As to people having problems with WCS because of its improvisational manner... that is based entirely on the person. I've seen creative artistic people take to the dance with little training at all and i've seen more analytical people struggle with a lot of personal direction. At least until they over came the idea that there were rules and finite values that were being dealt with.
     
  10. delamusica

    delamusica Active Member

    What do you consider the difference between frame and connection? I always thought of them as more or less the same thing - ballroom frame isn't just holding your arms at a certain position, but a standardized connection . . . a frame that isn't a connection with your partner is just akward(sp?) and stiff . . .
     
  11. jon

    jon Member

    Er... OK, but the degree of expression in dancing wasn't what I was talking about.

    (and, BTW, I've been dancing both swing and ballroom for about 15 years, so am more likely to be swayed by arguments more specific than "Since I do both" - what I opined may be right or wrong, but it isn't rooted in ignorance of ballroom dancing).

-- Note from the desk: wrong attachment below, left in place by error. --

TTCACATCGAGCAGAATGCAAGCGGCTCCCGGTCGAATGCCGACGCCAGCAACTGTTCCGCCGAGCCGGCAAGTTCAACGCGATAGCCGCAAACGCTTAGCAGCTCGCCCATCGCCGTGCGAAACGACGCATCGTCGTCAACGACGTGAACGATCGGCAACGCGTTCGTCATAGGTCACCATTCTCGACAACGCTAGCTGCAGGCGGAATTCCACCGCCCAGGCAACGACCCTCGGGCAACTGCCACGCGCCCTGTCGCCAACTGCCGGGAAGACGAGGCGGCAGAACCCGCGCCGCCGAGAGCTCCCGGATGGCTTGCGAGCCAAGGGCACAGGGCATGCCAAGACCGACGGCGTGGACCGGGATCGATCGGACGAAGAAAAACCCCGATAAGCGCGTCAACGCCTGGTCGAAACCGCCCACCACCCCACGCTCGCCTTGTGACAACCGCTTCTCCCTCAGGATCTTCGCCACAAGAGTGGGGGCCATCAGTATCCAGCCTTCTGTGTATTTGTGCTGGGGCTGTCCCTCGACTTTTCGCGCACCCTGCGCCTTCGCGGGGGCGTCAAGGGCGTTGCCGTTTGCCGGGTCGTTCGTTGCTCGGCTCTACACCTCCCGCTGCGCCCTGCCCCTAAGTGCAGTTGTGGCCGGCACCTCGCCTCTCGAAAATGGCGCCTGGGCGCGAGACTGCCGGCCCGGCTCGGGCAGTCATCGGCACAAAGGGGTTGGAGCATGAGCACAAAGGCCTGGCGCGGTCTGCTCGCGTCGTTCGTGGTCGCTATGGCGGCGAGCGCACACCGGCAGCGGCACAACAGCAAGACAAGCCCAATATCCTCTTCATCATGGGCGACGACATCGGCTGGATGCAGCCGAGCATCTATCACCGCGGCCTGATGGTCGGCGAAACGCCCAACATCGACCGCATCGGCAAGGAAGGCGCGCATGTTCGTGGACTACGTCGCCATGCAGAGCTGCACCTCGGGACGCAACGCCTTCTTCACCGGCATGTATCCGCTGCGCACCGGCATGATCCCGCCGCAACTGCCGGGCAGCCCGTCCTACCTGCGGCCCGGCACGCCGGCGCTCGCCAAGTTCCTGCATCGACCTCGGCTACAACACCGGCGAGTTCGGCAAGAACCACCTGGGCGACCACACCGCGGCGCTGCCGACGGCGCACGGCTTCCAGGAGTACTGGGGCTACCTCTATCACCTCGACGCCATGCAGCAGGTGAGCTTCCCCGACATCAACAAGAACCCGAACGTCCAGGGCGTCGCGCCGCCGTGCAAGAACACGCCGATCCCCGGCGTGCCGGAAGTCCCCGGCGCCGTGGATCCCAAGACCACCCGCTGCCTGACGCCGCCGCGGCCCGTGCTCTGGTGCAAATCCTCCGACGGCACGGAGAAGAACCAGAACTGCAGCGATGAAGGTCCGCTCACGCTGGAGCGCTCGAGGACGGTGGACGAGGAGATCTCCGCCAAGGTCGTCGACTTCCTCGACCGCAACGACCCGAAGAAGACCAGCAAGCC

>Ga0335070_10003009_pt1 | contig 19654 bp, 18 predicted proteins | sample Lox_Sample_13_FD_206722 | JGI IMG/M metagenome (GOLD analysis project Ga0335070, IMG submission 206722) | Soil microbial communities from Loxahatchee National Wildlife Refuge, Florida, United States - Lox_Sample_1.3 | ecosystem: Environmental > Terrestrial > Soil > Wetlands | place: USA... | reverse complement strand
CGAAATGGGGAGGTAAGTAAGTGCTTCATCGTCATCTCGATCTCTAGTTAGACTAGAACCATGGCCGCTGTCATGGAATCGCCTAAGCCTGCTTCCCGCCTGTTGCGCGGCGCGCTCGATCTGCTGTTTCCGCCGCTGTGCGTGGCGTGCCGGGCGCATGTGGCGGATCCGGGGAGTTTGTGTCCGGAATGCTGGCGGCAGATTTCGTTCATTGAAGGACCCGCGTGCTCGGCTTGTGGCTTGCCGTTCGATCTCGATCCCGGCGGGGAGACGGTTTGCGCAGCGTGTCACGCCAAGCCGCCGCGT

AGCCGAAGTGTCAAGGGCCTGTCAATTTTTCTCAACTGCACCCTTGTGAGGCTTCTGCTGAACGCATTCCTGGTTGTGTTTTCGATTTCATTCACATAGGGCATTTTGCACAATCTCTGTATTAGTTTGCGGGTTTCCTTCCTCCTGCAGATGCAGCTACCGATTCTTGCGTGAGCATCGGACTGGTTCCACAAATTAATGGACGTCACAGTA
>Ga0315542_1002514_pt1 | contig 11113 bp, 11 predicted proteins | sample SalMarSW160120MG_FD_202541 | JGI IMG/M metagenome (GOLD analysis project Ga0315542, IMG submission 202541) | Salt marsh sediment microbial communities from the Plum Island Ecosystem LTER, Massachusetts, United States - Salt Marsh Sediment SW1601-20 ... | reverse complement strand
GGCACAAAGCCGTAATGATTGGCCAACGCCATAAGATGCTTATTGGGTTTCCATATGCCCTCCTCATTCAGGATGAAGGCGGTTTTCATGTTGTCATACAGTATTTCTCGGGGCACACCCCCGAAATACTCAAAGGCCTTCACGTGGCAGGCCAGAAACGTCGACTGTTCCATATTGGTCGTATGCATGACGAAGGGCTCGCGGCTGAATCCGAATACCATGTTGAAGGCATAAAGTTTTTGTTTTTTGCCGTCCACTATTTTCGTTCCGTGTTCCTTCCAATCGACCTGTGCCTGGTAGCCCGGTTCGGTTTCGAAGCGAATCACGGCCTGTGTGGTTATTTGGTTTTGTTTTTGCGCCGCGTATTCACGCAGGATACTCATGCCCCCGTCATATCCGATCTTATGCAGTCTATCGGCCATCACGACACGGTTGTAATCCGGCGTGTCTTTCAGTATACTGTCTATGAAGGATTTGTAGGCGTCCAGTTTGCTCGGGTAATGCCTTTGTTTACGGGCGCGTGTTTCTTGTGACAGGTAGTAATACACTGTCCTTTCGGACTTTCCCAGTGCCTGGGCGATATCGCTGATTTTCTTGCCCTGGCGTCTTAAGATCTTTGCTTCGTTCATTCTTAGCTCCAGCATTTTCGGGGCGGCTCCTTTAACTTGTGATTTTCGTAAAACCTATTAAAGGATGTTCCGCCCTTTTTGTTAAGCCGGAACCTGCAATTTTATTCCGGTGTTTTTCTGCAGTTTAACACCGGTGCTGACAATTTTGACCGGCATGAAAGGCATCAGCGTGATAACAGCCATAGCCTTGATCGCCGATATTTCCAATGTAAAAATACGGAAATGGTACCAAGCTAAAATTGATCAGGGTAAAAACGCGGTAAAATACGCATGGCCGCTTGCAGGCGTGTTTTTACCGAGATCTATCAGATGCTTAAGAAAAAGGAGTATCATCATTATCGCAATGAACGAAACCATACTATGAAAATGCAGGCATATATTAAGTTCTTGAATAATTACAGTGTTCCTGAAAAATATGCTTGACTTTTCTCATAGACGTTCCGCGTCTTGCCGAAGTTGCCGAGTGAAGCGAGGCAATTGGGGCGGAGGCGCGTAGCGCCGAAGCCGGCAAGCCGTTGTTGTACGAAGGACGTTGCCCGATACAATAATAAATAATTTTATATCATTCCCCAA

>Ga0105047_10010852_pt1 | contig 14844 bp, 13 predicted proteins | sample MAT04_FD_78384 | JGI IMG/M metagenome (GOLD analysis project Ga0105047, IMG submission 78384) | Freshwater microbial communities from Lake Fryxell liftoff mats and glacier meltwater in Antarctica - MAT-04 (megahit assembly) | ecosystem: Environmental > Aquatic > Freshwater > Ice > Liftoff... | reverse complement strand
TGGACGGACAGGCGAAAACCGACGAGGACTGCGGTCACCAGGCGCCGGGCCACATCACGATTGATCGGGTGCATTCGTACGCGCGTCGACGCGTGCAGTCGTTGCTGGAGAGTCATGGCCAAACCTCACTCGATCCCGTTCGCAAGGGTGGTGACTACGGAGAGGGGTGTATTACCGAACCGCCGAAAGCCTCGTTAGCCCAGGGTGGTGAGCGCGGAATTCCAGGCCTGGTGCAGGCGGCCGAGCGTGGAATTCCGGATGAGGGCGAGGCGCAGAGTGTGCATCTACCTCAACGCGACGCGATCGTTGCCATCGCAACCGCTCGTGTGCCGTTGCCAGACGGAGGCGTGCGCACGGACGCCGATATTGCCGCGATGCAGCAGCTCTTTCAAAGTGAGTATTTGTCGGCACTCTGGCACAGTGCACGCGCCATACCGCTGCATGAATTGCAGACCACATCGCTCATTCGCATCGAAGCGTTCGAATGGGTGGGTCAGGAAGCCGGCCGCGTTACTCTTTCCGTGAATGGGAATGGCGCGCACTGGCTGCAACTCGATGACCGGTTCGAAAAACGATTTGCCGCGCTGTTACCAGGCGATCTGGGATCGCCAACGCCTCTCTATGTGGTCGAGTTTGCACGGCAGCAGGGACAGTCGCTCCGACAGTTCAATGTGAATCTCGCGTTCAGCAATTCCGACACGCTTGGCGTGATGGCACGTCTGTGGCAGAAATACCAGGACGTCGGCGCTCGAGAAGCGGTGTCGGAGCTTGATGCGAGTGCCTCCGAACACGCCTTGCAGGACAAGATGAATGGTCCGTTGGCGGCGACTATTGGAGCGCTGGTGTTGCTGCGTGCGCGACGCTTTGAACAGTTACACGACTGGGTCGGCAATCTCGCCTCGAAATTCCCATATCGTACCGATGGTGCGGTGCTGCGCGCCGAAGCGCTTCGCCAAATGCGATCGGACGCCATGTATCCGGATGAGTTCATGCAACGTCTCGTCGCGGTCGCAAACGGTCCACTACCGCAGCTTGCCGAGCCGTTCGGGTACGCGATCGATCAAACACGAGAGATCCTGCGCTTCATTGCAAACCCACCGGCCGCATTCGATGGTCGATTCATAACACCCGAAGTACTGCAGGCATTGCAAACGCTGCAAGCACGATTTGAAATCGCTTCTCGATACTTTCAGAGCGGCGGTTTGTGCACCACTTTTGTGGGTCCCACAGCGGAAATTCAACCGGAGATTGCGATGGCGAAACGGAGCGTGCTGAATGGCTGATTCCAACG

12. Swing Kitten

    Swing Kitten New Member

    connection is created and maintained throught the frame... frame is the conduit in which weight is transfered, leads are lead, and connection lives-- it's the method of communication.
     
  13. hepcat

    hepcat Member

    craziness

    I'd say what makes a good swing dancer is:

    proper frame
    good grasp of newton's 1st law (...an object in motion stays in motion)
    seated posture
    no resistance (i.e. when you push a follow, they don't push back, but rather move instead)
    arms are always in dance position (whenever possible)
    no thumbs!
    upper body moves very little in relation to the lower body
    staying in one place on the dance floor when not trying to travel
    clear but soft lead
    awareness of where your partner is & is within arm's reach
    staying on the track
    energy and enthusiasm
    vocalizing: whoops and wails ;o)

    When a follow can't describe the moves they do, you know they're good because they're not doing moves, they're just going where you put them. There are certain signals that tell you when to tripple or double step. If you know them, then you're really good. When dancers think in terms of two beats instead of 6 or 8, they're damn good.

    Did I miss anything?
     
  14. swinginstyle

    swinginstyle New Member

    I used to work in a ballroom studio for slightly over a year. Now, that I've been dancing outside the studio, I can see the differences more clearly. Social swing dancing is all about the proper connection and technique. The frame is used, but not overly emphasized. Ballroom also appears too stiff and unyielding for me. Also, watching ballroom dancers dancing swing, whether it be ECS, WCS, or what they call lindy, tends to be humorous experiences, because of their frame. They need to loosen up and focus on leading with their body more without the awkward stiffness.